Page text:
In the early 1950s, when Abstract Expressionist painters were being recognized as the strongest artists to have emerged in the United States, Rauschenberg found himself "revolted" by their rhetoric and began to paint very different abstractions. These were all in one color--white paintings, followed by a series in black, then red--and the first of them were made in conjunction with dance performances. They were not seen by Rauschenberg as a vehicle for projecting his own personality. Instead, he conceived them as screens that would reflect collaboration, changing with different lighting and the shadows of dancers.

The spareness of Rauschenberg's monochromes would one day make them seem anticipatory of Minimal Art, though the artist was only much later (in the 1970s) stimulated by austerity. His works of the mid-'50s, on the contrary, found ways to bring more, rather than less, into modern art--he even made "paintings" of earth and grass--and ultimately that meant a re-introduction of the figure.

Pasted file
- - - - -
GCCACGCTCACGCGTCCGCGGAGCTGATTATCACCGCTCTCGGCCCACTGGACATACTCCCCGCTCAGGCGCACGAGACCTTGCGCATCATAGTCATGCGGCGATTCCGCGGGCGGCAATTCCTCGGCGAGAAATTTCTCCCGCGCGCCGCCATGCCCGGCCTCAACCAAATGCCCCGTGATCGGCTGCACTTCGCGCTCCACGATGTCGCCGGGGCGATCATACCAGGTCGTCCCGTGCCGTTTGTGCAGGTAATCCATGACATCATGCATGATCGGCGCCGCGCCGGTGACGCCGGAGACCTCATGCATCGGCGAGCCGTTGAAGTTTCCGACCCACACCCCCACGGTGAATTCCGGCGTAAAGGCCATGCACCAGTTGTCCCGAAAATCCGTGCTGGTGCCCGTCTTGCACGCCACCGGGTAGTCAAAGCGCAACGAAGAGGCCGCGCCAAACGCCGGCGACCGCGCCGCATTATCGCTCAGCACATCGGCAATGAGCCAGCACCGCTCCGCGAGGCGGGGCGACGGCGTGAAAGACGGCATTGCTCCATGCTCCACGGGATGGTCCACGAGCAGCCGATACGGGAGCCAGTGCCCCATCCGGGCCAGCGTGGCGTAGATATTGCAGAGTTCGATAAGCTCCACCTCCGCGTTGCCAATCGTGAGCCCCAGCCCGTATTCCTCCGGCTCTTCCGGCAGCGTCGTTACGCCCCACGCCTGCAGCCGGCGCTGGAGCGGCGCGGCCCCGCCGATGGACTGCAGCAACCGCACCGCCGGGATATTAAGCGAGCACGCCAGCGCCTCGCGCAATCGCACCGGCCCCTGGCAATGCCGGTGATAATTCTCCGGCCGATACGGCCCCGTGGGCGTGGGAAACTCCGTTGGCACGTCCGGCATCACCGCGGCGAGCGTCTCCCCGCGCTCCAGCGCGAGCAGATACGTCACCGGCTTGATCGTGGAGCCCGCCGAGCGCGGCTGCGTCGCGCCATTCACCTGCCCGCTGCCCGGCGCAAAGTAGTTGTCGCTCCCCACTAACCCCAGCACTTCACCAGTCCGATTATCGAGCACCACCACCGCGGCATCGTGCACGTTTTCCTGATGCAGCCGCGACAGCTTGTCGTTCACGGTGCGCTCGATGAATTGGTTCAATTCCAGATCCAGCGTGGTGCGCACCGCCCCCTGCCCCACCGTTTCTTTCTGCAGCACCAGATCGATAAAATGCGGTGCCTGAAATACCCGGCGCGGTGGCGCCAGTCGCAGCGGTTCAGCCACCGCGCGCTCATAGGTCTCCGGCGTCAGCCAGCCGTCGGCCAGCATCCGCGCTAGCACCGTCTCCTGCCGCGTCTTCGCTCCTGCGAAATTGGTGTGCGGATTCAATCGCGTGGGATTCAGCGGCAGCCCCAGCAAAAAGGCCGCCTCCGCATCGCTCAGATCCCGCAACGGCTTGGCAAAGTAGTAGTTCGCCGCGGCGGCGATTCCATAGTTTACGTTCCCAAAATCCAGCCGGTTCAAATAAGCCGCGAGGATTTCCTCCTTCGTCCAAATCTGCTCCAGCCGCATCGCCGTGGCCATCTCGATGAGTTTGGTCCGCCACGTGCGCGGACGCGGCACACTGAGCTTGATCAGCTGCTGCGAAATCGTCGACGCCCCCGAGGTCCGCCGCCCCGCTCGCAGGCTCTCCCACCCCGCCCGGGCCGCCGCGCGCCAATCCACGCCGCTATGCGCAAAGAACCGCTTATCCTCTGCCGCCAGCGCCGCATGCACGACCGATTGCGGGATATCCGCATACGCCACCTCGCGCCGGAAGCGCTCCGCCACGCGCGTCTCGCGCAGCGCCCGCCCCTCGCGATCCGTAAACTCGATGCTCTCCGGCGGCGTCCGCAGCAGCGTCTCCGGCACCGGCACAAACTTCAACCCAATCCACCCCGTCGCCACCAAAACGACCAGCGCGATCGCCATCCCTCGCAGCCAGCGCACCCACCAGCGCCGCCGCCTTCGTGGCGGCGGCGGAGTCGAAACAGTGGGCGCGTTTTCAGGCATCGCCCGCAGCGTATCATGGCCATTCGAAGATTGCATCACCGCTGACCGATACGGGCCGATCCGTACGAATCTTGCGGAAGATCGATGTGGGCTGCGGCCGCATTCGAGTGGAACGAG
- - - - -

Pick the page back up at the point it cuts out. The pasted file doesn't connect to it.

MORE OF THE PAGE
A radical effort of the '50s was a group of monoprints Rauschenberg made with his wife, Susan Weil, by turning a sunlamp on a nude model who posed on blueprint paper. These works not only prefigured Yves Klein's creation of paintings by means of bodily imprints but also introduced new, mixed techniques to what would become a major area of his art production: printmaking.

"In thinking about the most impressive large bodies of prints in the 20th Century, Picasso is the main event and Johns and Rauschenberg are considered competitively," said Mark Pascale, associate curator of prints and drawings at the Art Institute of Chicago.

"But every time Rauschenberg approached printmaking, he did it freshly. He was always looking for a new facet to explore. He seemed to absorb the history of making prints, and it suggested to him so much more. He saw the potential of printmaking to do all sorts of other things. In that, he was more important than anyone."